The Brookings Institution. September 18, 2013.
With a number of crises in the Middle East developing with ever greater intensity, many Americans wish to turn inward. While the Obama administration wishes to turn eastward toward Asia and the Pacific, the problems of the Middle East will not allow it. Amid debates over Middle East policy, Iraq is a recurring subject. It is used as a warning, as a specter and even as a curse. Rarely is it cast as a U.S. interest, let alone as an ally. Yet Iraq is suffering its own crises, and it is largely forced to weather them alone. Buffeted by the events in the wider region, struggling with its own internal fissures, Iraq soldiers on. [Note: contains copyrighted material].
http://www.brookings.edu/events/2013/09/18-united-states-iraq [Audio format, 01:58:53].
Center for Strategic and Budgetary Assessments (CSBA). May 10, 2013.
From the crucible of more than a decade of continuous combat operations, Special Operations Forces (SOF) have emerged as one of the most cost-effective “weapons systems” in the U.S. military arsenal and a major source of strategic advantage for the nation. How can the United States capitalize on such development and extend the SOF’s strategic advantage well into the future? [Note: contains copyrighted material].
http://www.csbaonline.org/wp-content/uploads/2013/05/SOF-Report-CSBA-Final.pdf [PDF format, 144 pages].
Special Inspector General for Iraq Reconstruction (SIGIR). March 2013.
Learning From Iraq importantly captures the effects of the rebuilding program as derived from 44 interviews with the recipients (the Iraqi leadership), the executors (U.S. senior leaders), and the providers (congressional members). These interviews piece together an instructive picture of what was the largest stabilization and reconstruction operation ever undertaken by the United States (until recently overtaken by Afghanistan).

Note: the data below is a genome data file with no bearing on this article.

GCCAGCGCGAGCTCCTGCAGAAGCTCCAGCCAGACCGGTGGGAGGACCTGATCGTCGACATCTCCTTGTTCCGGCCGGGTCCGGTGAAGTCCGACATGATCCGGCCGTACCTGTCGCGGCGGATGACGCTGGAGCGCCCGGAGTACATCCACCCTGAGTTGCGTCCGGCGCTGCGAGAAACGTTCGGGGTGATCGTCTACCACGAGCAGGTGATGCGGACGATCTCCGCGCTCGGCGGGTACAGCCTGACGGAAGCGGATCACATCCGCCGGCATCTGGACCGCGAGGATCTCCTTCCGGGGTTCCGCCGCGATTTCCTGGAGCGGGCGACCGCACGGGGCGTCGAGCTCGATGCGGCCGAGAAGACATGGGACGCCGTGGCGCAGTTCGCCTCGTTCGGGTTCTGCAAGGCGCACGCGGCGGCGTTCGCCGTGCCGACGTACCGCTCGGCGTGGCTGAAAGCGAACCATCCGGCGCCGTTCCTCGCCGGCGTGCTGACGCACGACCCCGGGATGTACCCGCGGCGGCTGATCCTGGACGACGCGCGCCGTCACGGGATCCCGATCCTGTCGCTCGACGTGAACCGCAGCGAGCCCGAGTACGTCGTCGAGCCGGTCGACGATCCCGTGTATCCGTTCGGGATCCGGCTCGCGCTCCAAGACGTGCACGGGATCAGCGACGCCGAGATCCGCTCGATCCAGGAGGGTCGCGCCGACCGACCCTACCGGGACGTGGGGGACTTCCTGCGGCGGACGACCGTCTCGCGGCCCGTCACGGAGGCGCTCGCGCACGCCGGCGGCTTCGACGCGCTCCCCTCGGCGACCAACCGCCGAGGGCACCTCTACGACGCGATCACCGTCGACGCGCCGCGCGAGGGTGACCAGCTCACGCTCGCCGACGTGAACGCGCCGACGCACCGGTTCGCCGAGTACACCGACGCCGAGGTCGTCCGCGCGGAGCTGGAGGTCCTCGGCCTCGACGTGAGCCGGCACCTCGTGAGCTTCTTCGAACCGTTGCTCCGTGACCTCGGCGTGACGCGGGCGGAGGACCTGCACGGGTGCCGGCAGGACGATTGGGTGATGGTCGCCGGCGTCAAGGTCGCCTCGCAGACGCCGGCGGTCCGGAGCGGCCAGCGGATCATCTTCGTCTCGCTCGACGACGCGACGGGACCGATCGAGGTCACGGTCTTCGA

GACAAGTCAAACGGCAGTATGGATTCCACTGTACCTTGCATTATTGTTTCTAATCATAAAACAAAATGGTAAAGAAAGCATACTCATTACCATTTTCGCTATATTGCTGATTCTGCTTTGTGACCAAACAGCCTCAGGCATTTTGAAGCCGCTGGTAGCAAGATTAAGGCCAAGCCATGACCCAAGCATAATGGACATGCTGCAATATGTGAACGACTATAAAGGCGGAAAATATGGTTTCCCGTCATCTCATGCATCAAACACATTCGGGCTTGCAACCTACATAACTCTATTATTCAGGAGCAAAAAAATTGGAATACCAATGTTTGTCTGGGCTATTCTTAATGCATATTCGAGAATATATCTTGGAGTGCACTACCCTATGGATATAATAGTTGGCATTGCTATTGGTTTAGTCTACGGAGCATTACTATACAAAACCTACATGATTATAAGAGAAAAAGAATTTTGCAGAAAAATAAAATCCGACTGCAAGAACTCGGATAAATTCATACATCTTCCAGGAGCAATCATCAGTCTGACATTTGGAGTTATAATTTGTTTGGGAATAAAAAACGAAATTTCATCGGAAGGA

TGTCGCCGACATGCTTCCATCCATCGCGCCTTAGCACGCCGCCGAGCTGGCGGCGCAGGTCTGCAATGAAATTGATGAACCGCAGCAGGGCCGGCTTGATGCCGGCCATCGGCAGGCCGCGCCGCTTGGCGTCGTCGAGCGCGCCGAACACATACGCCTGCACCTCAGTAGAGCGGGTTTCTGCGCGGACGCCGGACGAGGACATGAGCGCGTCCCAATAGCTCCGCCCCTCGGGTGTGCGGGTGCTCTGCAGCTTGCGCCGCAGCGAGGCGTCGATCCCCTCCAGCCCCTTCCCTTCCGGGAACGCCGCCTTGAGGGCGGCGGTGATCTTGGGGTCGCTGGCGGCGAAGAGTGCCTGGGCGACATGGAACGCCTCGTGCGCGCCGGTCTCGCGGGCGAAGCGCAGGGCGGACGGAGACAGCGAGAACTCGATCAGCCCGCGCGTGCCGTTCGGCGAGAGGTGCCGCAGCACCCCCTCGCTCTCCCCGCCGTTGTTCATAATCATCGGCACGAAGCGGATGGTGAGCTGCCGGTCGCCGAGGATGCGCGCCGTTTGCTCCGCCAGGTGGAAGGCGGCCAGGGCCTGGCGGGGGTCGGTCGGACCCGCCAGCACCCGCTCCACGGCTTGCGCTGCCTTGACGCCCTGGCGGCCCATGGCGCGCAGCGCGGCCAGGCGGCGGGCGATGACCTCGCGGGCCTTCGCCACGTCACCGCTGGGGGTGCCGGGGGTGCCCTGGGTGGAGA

http://www.sigir.mil/learningfromiraq/index.html [HTML format].
Congressional Research Service. November 9, 2012.
Iraq’s stability is threatened by a breakdown in relations among major political factions, a continuing insurgency by Sunni Muslims who resent Shiite political domination, and spillover from increasingly sectarian conflict in Syria. The continuing violence and governmental dysfunctions have called into question the legacy of U.S. involvement in Iraq.
http://fpc.state.gov/documents/organization/201042.pdf [PDF format, 56 pages].
Congressional Research Service. August 10, 2012.
The Navy for several years has carried out a variety of irregular warfare (IW) and counterterrorism (CT) activities. Among the most readily visible of the Navy’s recent IW operations have been those carried out by Navy sailors serving ashore in Afghanistan and Iraq. Many of the Navy’s contributions to IW operations around the world are made by Navy individual augmentees (IAs)—individual Navy sailors assigned to various DOD operations. The Navy’s IW and CT activities pose a number of potential oversight issues for Congress, including the definition of Navy IW activities and how much emphasis to place on IW and CT activities in future Navy budgets.
http://fpc.state.gov/documents/organization/196931.pdf -PDF format, 37 pages].